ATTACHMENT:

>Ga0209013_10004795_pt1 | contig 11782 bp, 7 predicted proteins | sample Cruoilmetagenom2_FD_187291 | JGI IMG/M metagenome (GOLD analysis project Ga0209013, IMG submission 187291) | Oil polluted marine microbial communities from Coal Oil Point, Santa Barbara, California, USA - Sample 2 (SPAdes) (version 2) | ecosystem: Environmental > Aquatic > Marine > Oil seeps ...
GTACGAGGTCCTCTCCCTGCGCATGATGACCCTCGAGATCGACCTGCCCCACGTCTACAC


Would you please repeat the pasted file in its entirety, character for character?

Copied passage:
>Ga0209013_10004795_pt1 | contig 11782 bp, 7 predicted proteins | sample Cruoilmetagenom2_FD_187291 | JGI IMG/M metagenome (GOLD analysis project Ga0209013, IMG submission 187291) | Oil polluted marine microbial communities from Coal Oil Point, Santa Barbara, California, USA - Sample 2 (SPAdes) (version 2) | ecosystem: Environmental > Aquatic > Marine > Oil seeps ...
GTACGAGGTCCTCTCCCTGCGCATGATGACCCTCGAGATCGACCTGCCCCACGTCTACAC